It’s important to start in a school setting for two reasons: Students spend most of their time at school during the academic school year and classrooms provide a safe environment to learn about mental health and resources, Clayton said.
The state of Texas requires students to participate in a minimum of 1,260 hours per school year and a minimum of seven hours spent in school per day, according to the Education Commission of the States.
Thus, Clayton wrote her own set of activities that could be brought into the classroom.
“One part about this project is that it’s not a one-size fits all effort to eliminate suicide,” Clayton said.
The activities focus on different methods that can be used by the individual, the classroom or during announcements and assemblies. Certain activities help teens with anxiety reduction, others aid in community building within the classroom and some can be used in large-group settings to help students find what they’re passionate about.
The goal of the program is to make it easy to operate so “busy teachers, ambitious students and involved administration can perform any activity in this program,” according to Clayton’s website.
Each of the activities is categorized into nine different prevention methods. Each method outlined in a detailed brochure includes summaries, venues and estimated costs, if any. Clayton’s friends created artwork to make the brochures visually appealing and her dad helped design the website that gives the public access to her materials for free.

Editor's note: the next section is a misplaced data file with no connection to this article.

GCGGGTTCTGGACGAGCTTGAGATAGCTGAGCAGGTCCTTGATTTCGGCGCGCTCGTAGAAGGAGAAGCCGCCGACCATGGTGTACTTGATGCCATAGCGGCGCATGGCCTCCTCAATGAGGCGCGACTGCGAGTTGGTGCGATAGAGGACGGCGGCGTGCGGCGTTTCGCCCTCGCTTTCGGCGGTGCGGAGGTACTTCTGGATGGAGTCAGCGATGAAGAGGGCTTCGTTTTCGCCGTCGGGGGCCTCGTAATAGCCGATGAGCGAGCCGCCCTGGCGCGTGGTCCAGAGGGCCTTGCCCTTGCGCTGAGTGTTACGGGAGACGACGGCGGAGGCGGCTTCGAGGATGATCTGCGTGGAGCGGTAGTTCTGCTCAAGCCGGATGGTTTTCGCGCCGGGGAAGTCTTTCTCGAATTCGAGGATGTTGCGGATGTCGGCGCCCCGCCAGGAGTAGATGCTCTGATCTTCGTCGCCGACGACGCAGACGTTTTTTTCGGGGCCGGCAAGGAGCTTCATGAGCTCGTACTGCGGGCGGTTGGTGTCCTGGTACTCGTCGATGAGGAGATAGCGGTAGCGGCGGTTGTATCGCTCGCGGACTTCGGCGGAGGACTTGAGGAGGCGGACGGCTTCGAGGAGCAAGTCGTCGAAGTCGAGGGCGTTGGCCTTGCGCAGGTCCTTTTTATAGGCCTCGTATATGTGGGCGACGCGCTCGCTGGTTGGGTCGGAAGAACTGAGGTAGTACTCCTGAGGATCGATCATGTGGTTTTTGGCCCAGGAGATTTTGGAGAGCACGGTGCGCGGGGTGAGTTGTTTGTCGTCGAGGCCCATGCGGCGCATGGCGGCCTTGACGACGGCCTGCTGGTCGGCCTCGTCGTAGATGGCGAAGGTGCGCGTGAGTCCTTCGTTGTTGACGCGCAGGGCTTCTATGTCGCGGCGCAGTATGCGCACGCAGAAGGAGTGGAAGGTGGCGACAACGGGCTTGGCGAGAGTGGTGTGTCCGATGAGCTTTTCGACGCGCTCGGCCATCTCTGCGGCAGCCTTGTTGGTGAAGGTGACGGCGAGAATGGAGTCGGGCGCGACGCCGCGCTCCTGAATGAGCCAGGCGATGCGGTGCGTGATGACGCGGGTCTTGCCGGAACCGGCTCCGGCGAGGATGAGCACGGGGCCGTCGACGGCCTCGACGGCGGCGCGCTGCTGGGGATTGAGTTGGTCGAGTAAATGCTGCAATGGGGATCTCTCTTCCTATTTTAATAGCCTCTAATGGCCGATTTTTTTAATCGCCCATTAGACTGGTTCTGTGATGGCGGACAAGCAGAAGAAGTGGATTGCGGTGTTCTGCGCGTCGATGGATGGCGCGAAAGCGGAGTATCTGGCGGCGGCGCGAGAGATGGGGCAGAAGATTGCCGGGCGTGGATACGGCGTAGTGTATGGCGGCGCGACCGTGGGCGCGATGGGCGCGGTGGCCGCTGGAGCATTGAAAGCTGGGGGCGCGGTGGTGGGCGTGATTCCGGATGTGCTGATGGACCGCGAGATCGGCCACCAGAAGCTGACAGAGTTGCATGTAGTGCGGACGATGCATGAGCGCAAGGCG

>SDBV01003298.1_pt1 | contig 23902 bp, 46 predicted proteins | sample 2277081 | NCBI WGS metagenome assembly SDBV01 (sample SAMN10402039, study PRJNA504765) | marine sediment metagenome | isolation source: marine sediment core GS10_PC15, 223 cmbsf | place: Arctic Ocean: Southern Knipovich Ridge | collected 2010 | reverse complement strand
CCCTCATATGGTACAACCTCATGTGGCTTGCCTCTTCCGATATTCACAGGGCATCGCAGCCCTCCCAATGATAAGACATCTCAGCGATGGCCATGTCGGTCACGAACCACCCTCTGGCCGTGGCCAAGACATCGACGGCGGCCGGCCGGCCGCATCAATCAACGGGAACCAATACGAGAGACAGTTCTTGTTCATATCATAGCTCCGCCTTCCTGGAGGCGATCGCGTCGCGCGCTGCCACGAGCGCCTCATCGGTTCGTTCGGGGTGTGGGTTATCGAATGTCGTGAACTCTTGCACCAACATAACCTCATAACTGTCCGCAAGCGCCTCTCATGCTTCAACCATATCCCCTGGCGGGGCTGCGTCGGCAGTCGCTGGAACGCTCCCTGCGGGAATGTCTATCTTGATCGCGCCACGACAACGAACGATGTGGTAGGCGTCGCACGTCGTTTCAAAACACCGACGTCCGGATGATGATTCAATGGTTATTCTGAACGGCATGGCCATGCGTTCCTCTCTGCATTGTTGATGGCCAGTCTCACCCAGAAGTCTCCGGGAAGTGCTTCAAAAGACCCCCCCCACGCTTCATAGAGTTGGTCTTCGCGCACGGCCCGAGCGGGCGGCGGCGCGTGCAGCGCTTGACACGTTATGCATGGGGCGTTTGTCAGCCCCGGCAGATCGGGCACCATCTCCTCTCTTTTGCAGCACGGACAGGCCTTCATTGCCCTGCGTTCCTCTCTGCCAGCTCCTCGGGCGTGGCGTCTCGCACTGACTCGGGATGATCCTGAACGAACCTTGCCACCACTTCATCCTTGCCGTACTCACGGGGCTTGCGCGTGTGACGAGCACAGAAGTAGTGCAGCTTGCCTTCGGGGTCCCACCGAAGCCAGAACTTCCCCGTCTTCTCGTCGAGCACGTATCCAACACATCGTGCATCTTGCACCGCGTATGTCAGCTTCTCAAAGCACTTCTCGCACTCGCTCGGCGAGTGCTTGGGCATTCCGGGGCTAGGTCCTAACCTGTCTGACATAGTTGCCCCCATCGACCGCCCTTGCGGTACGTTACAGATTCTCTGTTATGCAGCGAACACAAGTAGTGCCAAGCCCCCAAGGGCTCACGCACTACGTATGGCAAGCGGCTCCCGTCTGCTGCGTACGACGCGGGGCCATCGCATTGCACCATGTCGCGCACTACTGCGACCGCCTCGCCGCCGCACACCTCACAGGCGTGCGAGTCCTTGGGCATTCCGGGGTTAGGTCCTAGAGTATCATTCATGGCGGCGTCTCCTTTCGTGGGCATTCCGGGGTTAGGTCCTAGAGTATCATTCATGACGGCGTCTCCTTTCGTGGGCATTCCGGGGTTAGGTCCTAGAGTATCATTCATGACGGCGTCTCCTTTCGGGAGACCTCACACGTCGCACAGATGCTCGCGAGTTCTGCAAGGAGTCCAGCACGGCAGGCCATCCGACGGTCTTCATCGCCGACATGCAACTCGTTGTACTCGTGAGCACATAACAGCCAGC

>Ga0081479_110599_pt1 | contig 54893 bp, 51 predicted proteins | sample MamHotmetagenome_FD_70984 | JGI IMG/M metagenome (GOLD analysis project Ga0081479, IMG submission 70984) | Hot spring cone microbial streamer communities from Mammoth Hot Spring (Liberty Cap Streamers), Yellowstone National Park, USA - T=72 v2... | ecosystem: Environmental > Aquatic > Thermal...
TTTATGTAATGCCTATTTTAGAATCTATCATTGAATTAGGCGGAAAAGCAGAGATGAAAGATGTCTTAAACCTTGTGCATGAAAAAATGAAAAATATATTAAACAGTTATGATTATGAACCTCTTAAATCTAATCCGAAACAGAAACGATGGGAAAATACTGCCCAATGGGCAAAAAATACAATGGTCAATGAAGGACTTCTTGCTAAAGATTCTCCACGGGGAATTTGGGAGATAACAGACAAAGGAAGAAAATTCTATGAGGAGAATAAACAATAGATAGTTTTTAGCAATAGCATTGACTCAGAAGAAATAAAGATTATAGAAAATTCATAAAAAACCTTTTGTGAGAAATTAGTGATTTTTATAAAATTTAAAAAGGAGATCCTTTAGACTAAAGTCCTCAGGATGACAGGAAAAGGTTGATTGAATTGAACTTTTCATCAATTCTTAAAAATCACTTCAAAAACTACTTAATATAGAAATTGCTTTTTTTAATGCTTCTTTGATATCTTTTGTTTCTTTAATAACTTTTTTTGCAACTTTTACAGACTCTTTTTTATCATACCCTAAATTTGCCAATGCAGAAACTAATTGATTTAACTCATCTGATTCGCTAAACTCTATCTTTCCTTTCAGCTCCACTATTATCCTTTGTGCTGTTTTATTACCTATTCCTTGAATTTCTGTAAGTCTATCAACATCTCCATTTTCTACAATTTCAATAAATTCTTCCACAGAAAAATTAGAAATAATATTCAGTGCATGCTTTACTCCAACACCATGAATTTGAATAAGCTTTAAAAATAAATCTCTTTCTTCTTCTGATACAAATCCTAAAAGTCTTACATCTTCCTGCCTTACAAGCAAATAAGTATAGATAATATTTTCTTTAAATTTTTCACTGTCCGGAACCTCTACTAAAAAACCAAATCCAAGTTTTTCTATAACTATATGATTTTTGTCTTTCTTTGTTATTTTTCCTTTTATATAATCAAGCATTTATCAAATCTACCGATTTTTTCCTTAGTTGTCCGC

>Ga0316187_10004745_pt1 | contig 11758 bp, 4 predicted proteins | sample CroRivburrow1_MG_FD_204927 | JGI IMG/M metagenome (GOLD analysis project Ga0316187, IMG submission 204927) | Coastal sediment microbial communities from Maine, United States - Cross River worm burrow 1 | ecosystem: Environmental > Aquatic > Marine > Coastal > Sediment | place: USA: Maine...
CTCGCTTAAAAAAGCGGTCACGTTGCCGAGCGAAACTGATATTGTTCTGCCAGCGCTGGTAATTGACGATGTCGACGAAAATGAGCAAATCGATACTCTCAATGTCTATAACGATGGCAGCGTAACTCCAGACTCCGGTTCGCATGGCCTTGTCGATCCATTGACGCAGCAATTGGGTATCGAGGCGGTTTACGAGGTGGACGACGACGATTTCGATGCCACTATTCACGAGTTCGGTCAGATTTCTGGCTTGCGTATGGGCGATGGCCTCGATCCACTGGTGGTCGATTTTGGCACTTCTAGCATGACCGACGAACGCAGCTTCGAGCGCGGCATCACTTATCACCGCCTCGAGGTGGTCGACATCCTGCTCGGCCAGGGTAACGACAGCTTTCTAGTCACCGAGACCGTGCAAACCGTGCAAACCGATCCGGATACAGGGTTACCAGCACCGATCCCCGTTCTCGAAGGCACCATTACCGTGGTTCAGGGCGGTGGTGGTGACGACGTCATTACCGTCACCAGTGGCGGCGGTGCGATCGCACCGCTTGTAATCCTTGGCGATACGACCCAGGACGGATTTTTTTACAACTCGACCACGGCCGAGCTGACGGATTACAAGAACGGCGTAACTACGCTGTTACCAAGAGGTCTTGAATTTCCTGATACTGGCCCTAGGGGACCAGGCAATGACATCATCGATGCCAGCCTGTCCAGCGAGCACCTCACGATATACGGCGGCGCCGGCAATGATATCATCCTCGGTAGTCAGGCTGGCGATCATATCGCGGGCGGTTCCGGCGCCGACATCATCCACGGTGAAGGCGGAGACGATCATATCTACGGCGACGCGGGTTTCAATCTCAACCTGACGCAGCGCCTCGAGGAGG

Earlier this summer, Clayton had the opportunity to pitch her program to the Fort Worth Academy of Fine Arts and Texas School of the Arts administration.
“They’ve had a while to sit with it and work with it and see where it goes in the school,” Clayton said.
After devoting 100 hours to her project, ”Not One More” went on to receive national recognition by Girl Scouts of America. In 2022, Clayton was one of 13 recipients of the Girl Scouts Gold Award, the highest award in Girl Scouting, in the Girl Scouts of the Texas Oklahoma Plains. She was awarded a national scholarship from Girl Scouts of the USA for her project – an award given to one Gold Award Girl Scout in each of the organization’s 112 councils.
“I couldn’t have asked for a better support system for this project,” Clayton said. “My girl scout troop leaders have a selflessness I really look up to.”
The scholarship committee reviews each project for uniqueness, lasting impact, development and leadership displayed. Before Clayton, no one had created a program that tackled students’ mental health habits and put it in place in a school, Gregorio said.
After completing her final year at Fort Worth Academy of Fine Arts, Clayton plans to attend college and study biochemistry. Eventually, she hopes to earn her Ph.D. and conduct her own scientific research.
For now, Clayton is continuing to refine her project. The program is a living breathing thing, she said, and Clayton wants to hear feedback and ideas once people begin to use it.
“Mental health affects everybody. It is just as important as your physical, spiritual and emotional health,” Clayton said. “A lot of people struggle with their mental health, but I want them to know that resources are out there – seek them out.”
Izzy Acheson is a reporting fellow for the Fort Worth Report. Contact her at firstname.lastname@example.org